Justin Bieber – Justice

Justice

Justin Bieber

2021 • POP • RBMG/DEF JAM

5.2

Canadian singer Justin Bieber’s sixth album makes up for all the mistakes of his latest release but still doesn’t go beyond pop romantic songs.

Last year’s Changes was a stain on Justin Bieber’s career that will probably always be remembered as the worst thing the Canadian singer has ever released in his life. The album was anticipated for five years, since the release of 2015’s Purpose. However, when it arrived, Bieber’s fifth album was a set of generic and messy tracks with trap beats and lyrics about his sex life. Basically, it was a long and tiring album of almost 20 songs, filled with poor lyrics and bad taste. It was also an album that seemed to throw away all the artistic advancement he had been building throughout his career. However, a little over a year after his worst album, Bieber announces his sixth record, which, despite not having something so surprising and interesting, at least compensates for the Changes’ lack of quality.

Although Justice is not a good pop album itself, the fact that it simply pays off the worst factors in Changes makes it minimally decent. Leaving aside the cringe moment of Martin Luther King’s speeches, Justice has ambitious and fun songs, although the vast majority are generic and Bieber seems to really believe that his music is much stronger than it really is. On the one hand, they are better than anything in Changes, on the other hand, they do not go beyond what he did five or six years ago. In the end, Justice really does justice to Bieber’s career for all that Changes have done, but you ask yourself, “Did Bieber really suffer so much injustice to the point of using a Luther King speech?” 

The answer is no. Although Bieber, as he himself says on the last track on the album, suffered from fame early on and lived in a “house made of glass,” Justin seems to be pushing it here. He is a straight, white man who uses MLK lines that were used in racist fights for justice in songs that are simply an outburst about him being famous all along and always having to endure some nasty comments on the internet. The worst thing, too, is not this oversized and exaggerated appropriation, but the fact that Bieber really seems to believe it and does not deliver music that is up to the concept he imagined in his head. It’s a lot of good ideas, after all, but the execution doesn’t do it justice.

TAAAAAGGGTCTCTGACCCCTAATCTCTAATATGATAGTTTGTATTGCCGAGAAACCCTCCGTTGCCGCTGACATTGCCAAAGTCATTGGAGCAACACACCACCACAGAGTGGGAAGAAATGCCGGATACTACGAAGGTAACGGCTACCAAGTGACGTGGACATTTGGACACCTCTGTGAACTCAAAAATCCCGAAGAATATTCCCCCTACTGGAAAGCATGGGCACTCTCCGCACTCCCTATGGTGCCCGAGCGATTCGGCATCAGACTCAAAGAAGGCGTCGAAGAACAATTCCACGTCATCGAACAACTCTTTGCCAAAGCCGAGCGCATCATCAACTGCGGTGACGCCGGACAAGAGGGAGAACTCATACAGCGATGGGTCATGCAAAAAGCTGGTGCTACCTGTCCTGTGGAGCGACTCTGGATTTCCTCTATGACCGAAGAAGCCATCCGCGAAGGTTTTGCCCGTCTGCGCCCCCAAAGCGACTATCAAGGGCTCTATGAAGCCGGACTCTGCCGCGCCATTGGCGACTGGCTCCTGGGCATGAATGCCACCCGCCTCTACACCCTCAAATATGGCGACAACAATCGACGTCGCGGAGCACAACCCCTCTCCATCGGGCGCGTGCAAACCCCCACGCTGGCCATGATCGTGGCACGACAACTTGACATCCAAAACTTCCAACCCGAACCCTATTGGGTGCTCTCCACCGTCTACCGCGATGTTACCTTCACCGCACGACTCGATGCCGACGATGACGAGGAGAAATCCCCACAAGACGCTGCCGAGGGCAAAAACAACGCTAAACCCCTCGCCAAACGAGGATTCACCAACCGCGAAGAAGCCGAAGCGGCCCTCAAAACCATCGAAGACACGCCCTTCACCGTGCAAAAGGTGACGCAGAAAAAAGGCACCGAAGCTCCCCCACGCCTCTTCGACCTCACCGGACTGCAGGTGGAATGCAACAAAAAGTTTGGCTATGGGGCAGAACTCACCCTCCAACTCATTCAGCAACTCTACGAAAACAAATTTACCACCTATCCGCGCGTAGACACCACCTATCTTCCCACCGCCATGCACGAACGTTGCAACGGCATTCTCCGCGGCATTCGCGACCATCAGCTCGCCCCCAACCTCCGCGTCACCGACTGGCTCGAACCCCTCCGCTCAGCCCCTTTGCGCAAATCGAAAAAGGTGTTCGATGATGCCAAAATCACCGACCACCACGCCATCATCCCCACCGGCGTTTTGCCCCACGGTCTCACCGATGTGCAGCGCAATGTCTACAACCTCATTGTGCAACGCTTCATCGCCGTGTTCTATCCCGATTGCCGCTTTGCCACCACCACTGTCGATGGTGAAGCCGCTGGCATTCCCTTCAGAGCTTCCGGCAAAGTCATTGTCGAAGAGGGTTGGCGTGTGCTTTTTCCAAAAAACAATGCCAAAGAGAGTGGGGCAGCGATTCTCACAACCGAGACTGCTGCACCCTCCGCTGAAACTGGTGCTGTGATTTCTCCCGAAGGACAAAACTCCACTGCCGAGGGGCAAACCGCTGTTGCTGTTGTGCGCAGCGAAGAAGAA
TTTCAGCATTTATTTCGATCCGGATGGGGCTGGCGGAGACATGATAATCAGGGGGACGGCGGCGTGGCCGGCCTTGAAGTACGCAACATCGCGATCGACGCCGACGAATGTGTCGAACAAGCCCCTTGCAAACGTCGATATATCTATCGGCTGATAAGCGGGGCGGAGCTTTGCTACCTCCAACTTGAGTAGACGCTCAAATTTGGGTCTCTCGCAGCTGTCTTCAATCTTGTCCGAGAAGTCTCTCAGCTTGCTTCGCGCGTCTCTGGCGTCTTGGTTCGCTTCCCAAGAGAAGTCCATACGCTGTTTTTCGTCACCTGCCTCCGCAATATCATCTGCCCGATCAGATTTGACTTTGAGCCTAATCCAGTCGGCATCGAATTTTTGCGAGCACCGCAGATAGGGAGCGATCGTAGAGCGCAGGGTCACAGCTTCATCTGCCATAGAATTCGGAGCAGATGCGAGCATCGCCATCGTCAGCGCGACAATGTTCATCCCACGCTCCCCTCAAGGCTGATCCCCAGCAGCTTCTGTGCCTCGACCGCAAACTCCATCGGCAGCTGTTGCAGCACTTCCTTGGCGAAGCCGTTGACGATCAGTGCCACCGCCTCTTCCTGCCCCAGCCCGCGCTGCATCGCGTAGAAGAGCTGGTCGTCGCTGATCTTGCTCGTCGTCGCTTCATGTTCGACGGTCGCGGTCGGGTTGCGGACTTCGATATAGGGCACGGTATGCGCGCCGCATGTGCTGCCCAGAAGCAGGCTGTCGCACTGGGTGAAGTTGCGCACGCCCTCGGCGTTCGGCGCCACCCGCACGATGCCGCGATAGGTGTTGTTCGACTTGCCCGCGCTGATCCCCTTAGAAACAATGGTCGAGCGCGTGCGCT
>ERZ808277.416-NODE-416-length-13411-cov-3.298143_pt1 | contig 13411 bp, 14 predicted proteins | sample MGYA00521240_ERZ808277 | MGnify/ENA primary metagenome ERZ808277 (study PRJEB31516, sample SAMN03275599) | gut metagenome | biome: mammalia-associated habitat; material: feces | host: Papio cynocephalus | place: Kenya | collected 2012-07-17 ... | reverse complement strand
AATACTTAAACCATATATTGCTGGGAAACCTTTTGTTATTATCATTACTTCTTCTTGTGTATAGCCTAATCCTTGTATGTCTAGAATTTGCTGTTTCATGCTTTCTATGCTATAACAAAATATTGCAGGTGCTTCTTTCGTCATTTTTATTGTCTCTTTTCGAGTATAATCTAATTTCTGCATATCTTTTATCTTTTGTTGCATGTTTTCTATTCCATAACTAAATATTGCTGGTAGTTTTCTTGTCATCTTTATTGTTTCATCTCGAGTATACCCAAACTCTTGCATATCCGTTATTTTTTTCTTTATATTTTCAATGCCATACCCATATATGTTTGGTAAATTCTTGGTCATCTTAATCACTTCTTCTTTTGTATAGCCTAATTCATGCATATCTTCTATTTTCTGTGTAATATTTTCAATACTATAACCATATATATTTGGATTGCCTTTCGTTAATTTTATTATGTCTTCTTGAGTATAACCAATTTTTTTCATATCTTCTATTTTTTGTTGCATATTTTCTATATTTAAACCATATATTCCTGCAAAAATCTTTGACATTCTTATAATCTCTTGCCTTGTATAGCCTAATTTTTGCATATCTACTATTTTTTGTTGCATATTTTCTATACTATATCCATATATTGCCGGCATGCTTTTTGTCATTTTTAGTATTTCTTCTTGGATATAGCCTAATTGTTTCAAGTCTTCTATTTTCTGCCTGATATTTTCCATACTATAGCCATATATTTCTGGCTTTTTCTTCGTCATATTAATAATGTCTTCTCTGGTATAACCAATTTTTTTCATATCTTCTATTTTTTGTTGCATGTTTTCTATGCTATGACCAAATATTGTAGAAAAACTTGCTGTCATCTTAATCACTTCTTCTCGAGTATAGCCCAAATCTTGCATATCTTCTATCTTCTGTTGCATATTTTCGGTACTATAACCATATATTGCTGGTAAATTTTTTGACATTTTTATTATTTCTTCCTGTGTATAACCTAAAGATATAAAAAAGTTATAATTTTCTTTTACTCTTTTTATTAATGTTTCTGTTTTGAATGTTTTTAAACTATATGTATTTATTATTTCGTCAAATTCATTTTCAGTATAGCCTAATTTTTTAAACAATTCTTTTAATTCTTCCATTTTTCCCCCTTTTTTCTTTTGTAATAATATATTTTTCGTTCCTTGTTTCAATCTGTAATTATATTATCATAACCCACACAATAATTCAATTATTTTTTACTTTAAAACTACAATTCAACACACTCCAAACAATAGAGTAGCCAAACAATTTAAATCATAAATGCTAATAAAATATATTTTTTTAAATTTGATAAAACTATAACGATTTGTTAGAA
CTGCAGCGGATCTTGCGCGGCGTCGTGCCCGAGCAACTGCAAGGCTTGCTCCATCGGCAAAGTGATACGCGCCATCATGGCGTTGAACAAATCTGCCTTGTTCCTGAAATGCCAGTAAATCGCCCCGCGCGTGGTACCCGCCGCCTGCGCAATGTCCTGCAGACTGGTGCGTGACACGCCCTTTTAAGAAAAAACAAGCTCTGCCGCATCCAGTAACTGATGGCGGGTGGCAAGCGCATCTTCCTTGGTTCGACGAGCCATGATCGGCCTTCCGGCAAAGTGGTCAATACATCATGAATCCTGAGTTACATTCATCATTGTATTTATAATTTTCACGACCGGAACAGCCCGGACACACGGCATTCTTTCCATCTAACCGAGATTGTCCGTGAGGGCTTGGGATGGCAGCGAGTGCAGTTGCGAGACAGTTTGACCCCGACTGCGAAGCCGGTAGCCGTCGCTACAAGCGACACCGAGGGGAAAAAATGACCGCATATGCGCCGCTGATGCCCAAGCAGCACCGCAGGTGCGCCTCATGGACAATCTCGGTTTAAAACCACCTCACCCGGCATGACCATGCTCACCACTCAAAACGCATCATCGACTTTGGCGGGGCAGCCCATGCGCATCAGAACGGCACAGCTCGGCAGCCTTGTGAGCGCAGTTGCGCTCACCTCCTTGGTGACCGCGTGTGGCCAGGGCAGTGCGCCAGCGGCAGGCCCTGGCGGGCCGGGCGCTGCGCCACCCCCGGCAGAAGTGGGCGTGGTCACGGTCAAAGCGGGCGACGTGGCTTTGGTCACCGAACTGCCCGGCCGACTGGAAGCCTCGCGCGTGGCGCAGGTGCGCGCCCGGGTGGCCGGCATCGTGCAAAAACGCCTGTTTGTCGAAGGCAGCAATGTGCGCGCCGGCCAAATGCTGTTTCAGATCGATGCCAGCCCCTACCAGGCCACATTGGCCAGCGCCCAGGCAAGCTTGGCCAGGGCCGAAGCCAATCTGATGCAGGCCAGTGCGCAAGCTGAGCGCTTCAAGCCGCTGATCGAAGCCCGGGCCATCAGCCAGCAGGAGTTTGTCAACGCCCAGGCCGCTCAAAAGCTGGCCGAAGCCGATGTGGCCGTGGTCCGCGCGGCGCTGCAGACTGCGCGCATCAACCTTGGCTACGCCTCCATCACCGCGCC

However, despite all these conceptual and contextual issues about Bieber’s inflated view of himself, Justice shows some really good tracks. The single “Holy,” a collaboration with Chance the Rapper, is one of the best on the album, with a good production and catchy lyrics. With the help of gospel vocals and synthetic voices, Bieber managed to build a very nice parallel between love and religiosity. Meanwhile, in “Ghost,” Justin talks about both the importance of their relationship to him and the people who have passed away, he sings, “Your memory is ecstasy/I miss you more than life.” Mention also for the single “Anyone,” which even with the generic instrumental still sounds quite honest. But the best on the album is “Die For You,” with Dominic Fike, a track with retro influences from the 80s with pretty decent lyrics — you could say that Bieber took a look at what The Weeknd and Dua Lipa were doing and knew how to do his own interpretation of this throwback movement.

On the other hand, as said before, there are songs here that, although they are not bad, do not go beyond what Bieber already did a few years ago on his album Purpose. “Deserve You,” “Peaches,” “Love You Different,” and “Loved By You” are the best examples of this with him in front of synthesizers and with his voice projected away with the aid of digital desks. In composition, basically a romantic dependence in some way. On the other hand, there are others that are pretty bad or totally unnecessary. While “Off My Face” is relatively cool but forgettable, “Unstable,” with The Kid LAROI, seems unfinished, and “Hold On,” despite having potential, has an anti-climactic chorus and too weak verses. Even the last track, which is a very intimate confession, ended up losing its potential thanks to the chorus with electronic synthesizers. It felt like Bieber wanted to push this song like a hit and an intimate song at the same time — but it didn’t work. From now on, we can only hope for something better and that Bieber understands his place and knows how to make the most of his talent. 

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